Transforming Open Data to Linked Open Data: An Ontology Framework Based on New Zealand Case Study
Paramjeet Kaur, ~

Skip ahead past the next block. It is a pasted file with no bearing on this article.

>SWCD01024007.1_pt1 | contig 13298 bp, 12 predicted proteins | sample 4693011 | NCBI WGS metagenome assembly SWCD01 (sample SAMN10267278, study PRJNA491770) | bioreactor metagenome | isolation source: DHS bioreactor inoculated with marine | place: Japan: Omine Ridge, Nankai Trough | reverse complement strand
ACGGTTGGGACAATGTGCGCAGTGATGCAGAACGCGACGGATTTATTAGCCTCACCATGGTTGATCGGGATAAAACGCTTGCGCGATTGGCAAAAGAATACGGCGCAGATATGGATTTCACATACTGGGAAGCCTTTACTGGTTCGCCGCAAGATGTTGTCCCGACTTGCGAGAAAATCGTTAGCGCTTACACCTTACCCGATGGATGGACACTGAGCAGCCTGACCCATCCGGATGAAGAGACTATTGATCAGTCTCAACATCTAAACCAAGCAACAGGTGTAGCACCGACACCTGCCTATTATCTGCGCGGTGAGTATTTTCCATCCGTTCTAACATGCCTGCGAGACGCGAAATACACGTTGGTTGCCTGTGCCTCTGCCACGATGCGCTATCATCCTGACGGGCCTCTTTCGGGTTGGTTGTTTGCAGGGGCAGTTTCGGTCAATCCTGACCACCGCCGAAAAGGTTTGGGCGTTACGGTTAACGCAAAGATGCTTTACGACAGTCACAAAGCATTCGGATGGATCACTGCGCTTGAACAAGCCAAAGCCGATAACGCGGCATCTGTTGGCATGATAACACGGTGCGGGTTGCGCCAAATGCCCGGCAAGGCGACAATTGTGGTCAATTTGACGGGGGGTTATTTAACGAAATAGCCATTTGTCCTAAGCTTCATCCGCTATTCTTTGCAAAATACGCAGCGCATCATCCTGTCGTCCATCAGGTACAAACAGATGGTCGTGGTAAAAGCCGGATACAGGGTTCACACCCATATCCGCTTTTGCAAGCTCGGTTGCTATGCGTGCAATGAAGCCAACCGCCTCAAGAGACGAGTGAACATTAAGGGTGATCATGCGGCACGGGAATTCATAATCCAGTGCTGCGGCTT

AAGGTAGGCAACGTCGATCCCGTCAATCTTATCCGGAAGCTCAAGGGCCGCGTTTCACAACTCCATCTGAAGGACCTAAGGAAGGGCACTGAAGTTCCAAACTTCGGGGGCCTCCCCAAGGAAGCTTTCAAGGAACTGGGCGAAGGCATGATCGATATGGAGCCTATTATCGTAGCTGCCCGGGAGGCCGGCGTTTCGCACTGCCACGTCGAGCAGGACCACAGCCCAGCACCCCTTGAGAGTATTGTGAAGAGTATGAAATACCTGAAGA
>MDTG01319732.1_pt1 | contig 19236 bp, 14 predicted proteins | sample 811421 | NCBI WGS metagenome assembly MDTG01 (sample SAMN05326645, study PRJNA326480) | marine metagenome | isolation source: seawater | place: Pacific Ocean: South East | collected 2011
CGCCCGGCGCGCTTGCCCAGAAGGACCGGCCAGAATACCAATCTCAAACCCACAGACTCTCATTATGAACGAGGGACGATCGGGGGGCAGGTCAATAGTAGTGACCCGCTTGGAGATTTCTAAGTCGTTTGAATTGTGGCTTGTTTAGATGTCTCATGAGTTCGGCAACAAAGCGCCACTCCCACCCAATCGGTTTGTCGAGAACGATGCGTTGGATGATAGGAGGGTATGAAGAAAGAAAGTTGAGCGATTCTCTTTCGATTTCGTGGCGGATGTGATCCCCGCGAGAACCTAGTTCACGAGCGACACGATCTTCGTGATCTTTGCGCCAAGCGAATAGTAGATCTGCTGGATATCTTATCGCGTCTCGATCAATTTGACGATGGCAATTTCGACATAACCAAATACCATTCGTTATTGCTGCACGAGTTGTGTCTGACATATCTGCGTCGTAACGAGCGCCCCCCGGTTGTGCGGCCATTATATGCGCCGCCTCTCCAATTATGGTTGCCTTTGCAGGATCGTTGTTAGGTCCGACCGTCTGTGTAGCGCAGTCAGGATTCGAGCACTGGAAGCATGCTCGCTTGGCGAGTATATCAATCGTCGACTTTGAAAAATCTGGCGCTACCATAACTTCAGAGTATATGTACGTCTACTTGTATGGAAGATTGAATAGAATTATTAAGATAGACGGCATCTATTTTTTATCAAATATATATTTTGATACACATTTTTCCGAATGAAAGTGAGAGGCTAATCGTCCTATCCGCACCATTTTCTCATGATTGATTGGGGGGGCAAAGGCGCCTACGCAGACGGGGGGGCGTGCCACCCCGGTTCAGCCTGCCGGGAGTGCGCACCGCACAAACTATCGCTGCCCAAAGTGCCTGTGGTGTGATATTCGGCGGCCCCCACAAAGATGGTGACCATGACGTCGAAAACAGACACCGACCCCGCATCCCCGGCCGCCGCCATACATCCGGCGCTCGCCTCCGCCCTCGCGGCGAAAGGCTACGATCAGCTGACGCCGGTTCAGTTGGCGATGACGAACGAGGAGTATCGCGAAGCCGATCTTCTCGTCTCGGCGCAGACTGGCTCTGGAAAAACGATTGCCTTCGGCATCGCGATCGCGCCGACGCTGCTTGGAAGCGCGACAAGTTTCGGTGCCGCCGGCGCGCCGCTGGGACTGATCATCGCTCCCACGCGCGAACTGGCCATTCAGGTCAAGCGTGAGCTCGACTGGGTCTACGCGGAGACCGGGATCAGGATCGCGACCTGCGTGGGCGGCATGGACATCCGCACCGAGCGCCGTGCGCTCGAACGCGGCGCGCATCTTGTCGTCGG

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Open government initiatives are increasingly gaining momentum and are becoming a critical part of the democratic fabric of both developing and developed nations. The primary motivation behind the initiatives is to provide transparency to the general public and encourage wider data usage by not only government-employed professionals but also by the general public and data scientists. As part of open governance, governments around the globe are increasingly releasing governance-related data that was either classified or undisclosed before the open data initiative. However, the consumption of the data has been dearth largely due to the nature of the data being disparate and heterogeneous formats. This has given rise to a need for frameworks that would be able to transform this data into an easily consumable form and make it accessible to stakeholders as well as the general public. This thesis proposes the design, implementation, and usage of an approach driven by an ontology that captures the knowledge of a subset of data released by the New Zealand government as a part of the open data initiative. The proposed framework transforms open data into linked open data based on a novel ontology developed as part of this research. While open data is commonly available in huge quantities, it lacks quality, accuracy, consistency, and completeness. It can be challenging to find information from this data for analysis towards an objective. There are many rich open data repositories globally. However, they are challenging to understand and use, because the data can only be accessed with a complex set of key phrase search options. Even then, it might end up retrieving data that might be irrelevant and/or incomplete. To mitigate this, ontology-based search, which uses semantics rather than keywords, has been proven to be more effective in strengthening the quality of queries for searching for content from repositories. This thesis presents a novel framework for semantically linking and achieving disparate open datasets. The framework and end-to-end process are demonstrated using open datasets for agriculture, land, and rainfall sectors in New Zealand. The framework is used to generate ontologies, which are then populated using the data and stored in a knowledge base. We then demonstrate how the knowledge base can be used to extract valuable, rich information pertaining to an objective. We demonstrate how ontologies can be linked manually as well as semi-automatically. Manual linking requires domain experts, whereas semi-automatic linking reduces the overhead of the dependency on domain experts to manually link the concepts. The result of this approach is promising in terms of enhancing the quality of data and the efficiency of the search. An expert evaluation was conducted to demonstrate and evaluate the efficiency and effectiveness of the ontology framework. The proposed framework was given to seven domain experts to access the knowledge base and do an end-to-end evaluation. The evaluators were asked to answer questions on five criteria: usability, reliability, correctness, usefulness, and effectiveness. A thematic review was then conducted for the collated feedback of domain experts using Nvivo. The results demonstrate the proposed scheme can effectively link open data by generating ontologies for disparate open data, which can then be used to supply useful information derived from a conflation of the original data sets.